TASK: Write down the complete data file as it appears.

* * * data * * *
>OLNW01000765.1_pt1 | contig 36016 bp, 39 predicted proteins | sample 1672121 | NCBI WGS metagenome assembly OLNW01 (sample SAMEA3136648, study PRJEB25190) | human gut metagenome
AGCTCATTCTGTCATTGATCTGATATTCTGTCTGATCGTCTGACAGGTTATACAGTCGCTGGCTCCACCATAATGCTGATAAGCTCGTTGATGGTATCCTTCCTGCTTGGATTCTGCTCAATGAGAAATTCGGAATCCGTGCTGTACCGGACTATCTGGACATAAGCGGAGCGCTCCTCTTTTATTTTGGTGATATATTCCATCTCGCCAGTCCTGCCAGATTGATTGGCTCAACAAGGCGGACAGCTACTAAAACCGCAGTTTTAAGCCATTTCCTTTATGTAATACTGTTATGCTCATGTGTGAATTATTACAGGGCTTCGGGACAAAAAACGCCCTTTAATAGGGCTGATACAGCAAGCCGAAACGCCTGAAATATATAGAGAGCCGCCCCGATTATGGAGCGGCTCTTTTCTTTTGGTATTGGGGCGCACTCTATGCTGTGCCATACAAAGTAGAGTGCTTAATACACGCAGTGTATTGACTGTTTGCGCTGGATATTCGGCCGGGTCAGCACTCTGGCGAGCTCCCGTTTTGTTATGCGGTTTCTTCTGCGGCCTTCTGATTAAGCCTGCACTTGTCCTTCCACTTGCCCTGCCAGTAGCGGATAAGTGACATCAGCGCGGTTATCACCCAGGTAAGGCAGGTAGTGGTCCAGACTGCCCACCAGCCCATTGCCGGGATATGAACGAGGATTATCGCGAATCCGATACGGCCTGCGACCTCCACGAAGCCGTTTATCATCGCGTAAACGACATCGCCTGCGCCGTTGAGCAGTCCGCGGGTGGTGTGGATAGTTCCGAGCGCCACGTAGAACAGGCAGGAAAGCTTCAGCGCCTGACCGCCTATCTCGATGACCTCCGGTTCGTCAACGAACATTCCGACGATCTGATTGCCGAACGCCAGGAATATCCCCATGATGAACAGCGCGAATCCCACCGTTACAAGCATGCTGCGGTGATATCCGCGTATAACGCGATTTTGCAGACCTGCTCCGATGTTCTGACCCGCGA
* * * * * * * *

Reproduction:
>OLNW01000765.1_pt1 | contig 36016 bp, 39 predicted proteins | sample 1672121 | NCBI WGS metagenome assembly OLNW01 (sample SAMEA3136648, study PRJEB25190) | human gut metagenome
AGCTCATTCTGTCATTGATCTGATATTCTGTCTGATCGTCTGACAGGTTATACAGTCGCTGGCTCCACCATAATGCTGATAAGCTCGTTGATGGTATCCTTCCTGCTTGGATTCTGCTCAATGAGAAATTCGGAATCCGTGCTGTACCGGACTATCTGGACATAAGCGGAGCGCTCCTCTTTTATTTTGGTGATATATTCCATCTCGCCAGTCCTGCCAGATTGATTGGCTCAACAAGGCGGACAGCTACTAAAACCGCAGTTTTAAGCCATTTCCTTTATGTAATACTGTTATGCTCATGTGTGAATTATTACAGGGCTTCGGGACAAAAAACGCCCTTTAATAGGGCTGATACAGCAAGCCGAAACGCCTGAAATATATAGAGAGCCGCCCCGATTATGGAGCGGCTCTTTTCTTTTGGTATTGGGGCGCACTCTATGCTGTGCCATACAAAGTAGAGTGCTTAATACACGCAGTGTATTGACTGTTTGCGCTGGATATTCGGCCGGGTCAGCACTCTGGCGAGCTCCCGTTTTGTTATGCGGTTTCTTCTGCGGCCTTCTGATTAAGCCTGCACTTGTCCTTCCACTTGCCCTGCCAGTAGCGGATAAGTGACATCAGCGCGGTTATCACCCAGGTAAGGCAGGTAGTGGTCCAGACTGCCCACCAGCCCATTGCCGGGATATGAACGAGGATTATCGCGAATCCGATACGGCCTGCGACCTCCACGAAGCCGTTTATCATCGCGTAAACGACATCGCCTGCGCCGTTGAGCAGTCCGCGGGTGGTGTGGATAGTTCCGAGCGCCACGTAGAACAGGCAGGAAAGCTTCAGCGCCTGACCGCCTATCTCGATGACCTCCGGTTCGTCAACGAACATTCCGACGATCTGATTGCCGAACGCCAGGAATATCCCCATGATGAACAGCGCGAATCCCACCGTTACAAGCATGCTGCGGTGATATCCGCGTATAACGCGATTTTGCAGACCTGCTCCGATGTTCTGACCCGCGA